My question was – if the injured brain healed perfectly, and then looked normal, how could we know later on that it had been cut? I developed ways of marking exactly what had been cut, no matter what happened later. Cut axons did grow across these lesions, in an orderly way, and I will write about this in the future. However the most dramatic and informative findings came when I made permanently defined cuts by lowering a fine wire cutting devices through the brains of deeply anesthetized animals, implanting them immediately, and removing them later on, after healing, through the lower surface of the fixed brain. Later on, detours, of the set of axons severed nearest to the ends of the lesions, had developed around these cuts. It always seemed as if the cut pathways had become reconstructed appropriately, in an orderly way very near the lesion, and carried axons that reached their appropriate target. They were myelinated when the severed parent was myelinated. These new architectures speak of creative, reconstructive healing. The axons involved could travel far outside the territory they would have encountered during development, yet they never seemed “lost”.

The ingenuity suggested by these new architectures speaks of the brain as a worthy opponent to traumatic loss, with a lively ability to heal and to take many novel routes to do so. Comparing the beautiful new structures with the beauty of what they looked like before they were cut speaks, without words, of an impressive hope for healing after disaster. They are reminiscent of the myth of the Phoenix.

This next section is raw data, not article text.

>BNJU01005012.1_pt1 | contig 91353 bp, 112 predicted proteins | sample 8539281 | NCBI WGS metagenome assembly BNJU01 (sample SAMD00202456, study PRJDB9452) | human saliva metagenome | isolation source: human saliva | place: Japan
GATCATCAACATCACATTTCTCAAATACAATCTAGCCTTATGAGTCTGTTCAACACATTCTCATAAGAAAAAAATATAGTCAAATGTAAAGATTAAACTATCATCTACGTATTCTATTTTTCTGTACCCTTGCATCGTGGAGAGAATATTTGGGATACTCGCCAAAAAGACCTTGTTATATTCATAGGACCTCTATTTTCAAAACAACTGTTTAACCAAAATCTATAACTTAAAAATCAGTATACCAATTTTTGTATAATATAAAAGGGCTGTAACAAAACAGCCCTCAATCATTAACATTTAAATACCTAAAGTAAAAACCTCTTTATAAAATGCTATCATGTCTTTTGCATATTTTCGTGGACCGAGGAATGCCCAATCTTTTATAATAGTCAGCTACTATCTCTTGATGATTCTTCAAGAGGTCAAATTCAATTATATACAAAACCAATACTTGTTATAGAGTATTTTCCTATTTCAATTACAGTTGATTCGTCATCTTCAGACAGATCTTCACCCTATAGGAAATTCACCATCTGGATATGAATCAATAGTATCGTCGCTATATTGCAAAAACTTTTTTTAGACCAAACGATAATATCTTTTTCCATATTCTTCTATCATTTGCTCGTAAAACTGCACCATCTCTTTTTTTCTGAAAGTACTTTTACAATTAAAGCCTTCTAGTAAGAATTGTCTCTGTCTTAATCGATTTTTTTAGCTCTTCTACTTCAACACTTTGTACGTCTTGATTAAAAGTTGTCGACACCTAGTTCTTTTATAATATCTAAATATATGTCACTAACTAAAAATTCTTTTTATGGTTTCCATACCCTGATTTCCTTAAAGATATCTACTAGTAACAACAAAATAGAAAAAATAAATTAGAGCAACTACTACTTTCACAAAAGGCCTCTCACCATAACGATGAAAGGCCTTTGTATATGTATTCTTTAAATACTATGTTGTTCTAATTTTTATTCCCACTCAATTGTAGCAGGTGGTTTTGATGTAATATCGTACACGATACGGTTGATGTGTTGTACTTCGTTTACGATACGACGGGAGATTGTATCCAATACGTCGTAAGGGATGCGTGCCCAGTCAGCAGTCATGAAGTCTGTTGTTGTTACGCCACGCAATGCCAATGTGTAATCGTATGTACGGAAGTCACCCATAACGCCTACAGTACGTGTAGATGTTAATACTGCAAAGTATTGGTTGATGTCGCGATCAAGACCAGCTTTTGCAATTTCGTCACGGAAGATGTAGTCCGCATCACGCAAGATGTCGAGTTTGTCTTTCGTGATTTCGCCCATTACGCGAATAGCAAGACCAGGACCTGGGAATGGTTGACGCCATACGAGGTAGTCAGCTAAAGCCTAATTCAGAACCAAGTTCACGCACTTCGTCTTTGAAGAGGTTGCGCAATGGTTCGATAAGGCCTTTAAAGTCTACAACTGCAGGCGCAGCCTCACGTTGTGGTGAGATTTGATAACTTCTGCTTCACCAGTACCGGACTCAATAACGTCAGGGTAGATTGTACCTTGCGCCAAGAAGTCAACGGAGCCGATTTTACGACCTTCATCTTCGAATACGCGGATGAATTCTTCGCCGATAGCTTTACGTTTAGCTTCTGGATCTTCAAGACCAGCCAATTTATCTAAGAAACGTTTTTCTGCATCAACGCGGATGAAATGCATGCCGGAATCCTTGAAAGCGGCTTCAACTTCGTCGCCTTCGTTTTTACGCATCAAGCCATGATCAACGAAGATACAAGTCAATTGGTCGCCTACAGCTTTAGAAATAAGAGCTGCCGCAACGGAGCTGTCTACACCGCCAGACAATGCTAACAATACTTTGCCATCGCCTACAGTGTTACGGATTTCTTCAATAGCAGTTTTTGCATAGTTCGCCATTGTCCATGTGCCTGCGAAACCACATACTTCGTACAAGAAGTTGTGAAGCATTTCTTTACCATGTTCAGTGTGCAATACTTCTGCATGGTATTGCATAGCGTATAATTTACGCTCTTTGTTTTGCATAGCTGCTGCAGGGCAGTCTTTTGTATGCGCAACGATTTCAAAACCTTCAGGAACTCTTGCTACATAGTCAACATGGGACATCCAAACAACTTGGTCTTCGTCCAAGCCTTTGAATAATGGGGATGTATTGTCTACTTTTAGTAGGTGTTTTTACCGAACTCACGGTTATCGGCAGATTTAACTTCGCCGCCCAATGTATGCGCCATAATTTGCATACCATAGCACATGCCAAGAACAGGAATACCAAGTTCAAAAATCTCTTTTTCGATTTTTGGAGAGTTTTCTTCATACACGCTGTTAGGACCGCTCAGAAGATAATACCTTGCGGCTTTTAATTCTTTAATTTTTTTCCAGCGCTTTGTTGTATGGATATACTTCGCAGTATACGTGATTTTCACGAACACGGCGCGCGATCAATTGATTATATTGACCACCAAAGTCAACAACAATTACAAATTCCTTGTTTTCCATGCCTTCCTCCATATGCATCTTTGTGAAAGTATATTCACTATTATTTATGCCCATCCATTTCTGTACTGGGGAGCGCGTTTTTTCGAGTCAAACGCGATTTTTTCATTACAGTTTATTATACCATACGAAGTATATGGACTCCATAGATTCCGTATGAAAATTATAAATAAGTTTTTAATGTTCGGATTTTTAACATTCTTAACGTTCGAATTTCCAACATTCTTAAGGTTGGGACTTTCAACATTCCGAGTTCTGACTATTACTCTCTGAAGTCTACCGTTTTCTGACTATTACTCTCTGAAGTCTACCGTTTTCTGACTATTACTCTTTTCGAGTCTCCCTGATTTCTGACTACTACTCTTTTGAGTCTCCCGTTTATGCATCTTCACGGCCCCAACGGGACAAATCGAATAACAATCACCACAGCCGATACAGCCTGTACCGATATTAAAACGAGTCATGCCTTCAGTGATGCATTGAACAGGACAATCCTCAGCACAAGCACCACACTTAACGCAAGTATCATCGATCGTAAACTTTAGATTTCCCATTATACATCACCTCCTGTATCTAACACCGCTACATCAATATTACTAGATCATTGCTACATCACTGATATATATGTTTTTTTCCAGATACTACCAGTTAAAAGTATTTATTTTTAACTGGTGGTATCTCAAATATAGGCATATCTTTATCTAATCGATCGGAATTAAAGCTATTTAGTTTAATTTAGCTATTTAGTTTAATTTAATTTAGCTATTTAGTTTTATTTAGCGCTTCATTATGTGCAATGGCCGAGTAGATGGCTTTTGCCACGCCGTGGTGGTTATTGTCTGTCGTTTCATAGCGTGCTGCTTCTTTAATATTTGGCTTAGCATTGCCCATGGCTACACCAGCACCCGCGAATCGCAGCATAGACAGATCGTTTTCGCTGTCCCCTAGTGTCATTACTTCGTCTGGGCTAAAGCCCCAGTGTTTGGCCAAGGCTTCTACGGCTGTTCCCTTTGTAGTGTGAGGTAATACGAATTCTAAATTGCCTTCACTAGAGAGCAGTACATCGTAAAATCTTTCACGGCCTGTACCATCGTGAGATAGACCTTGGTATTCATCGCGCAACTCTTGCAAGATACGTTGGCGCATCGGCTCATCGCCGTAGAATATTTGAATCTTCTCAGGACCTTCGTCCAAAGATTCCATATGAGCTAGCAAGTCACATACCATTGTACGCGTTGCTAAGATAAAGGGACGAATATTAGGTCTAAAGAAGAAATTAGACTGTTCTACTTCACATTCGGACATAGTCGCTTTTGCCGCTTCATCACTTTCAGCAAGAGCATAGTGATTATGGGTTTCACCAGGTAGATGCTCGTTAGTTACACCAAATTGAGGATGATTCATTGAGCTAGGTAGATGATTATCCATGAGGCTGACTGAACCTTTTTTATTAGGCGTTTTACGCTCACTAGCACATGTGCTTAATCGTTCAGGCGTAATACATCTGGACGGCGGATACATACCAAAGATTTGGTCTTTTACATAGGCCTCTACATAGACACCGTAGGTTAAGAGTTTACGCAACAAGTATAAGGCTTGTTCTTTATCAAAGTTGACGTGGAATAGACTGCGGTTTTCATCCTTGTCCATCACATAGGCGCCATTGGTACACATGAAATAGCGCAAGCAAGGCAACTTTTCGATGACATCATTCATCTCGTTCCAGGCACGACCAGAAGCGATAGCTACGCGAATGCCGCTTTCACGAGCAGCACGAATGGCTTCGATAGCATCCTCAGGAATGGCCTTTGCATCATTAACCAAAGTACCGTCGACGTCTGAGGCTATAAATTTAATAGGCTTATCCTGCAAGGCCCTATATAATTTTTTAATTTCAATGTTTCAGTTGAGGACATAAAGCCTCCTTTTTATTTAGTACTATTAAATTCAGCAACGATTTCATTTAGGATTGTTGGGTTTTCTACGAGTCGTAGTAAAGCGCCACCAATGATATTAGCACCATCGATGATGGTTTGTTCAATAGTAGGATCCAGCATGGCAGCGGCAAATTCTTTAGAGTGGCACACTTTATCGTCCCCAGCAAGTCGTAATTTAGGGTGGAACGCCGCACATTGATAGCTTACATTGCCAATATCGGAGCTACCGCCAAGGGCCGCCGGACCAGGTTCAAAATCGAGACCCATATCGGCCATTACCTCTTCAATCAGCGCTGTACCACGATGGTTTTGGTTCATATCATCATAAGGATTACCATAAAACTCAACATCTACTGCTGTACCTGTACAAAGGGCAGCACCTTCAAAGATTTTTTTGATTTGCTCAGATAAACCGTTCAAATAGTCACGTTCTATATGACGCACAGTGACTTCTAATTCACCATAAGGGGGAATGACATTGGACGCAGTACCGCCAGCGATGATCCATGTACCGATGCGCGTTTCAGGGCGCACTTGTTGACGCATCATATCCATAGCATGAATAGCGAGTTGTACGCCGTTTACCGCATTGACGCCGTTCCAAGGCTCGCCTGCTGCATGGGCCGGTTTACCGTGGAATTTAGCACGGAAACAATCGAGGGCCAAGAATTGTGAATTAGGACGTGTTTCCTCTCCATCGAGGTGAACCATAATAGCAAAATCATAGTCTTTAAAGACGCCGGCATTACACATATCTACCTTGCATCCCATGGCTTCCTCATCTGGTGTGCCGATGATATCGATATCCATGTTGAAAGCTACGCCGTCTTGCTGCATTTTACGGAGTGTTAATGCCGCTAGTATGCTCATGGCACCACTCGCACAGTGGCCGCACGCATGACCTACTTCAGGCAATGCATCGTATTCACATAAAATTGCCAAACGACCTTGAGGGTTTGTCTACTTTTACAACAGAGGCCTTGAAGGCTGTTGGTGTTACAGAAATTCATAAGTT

But do these reconstructed tracts do anything? I asked, in experiments with the cut optic tract of the rat, if it could grow around the lesion and activate the appropriate target – and not only did it do so, it made physiologically normal synapses in the appropriate layer of the target and re-connected the appropriate region of the target with its appropriate region of the retina.

I asked early on, in a pilot study with two adult monkeys at the lab of Dr. Perry Black, if detours could develop around implanted cutting devices in animals more nearly like humans – and they did. Thus, I continued on my research path.

Anne with silk paintings 2005 symposium small copy

A poster session with exhibition of Tambria Higgins Read’s brain paintings

Now I’m excited about making paired pictures of brains that have healed in detours, both as art and as possible encouragement for people with brain damage and their loved ones. Photographs of brain sections, stained for nerve cells and fibers (browns), myelin (normal usually blue-green, degenerate bright blue) and supporting cells (pink) can affect people like art, evoking various impressions. They inspired a “blocked” artist to paint the images on silk so she could stroke them! I want to collaborate with artists and writers, as well as scientists, to help in these descriptions.

I’ve been analyzing the long-term new patterns to see if they can be classified, to help understand what can have produced them and to help interpret the short-term changes than happen. I plan to analyze the short-term results, to see if one factor in the appearance of this new orderliness very near lesions might involve an appropriate re-joining of the severed parts of axons. That wouldn’t be the only explanation, though – there are many enigmatic reconstructive forces generated by that lesion which beg for the designing of exciting new experiments, to interpret what the severed brain is saying about itself when it speaks by generating new architectures!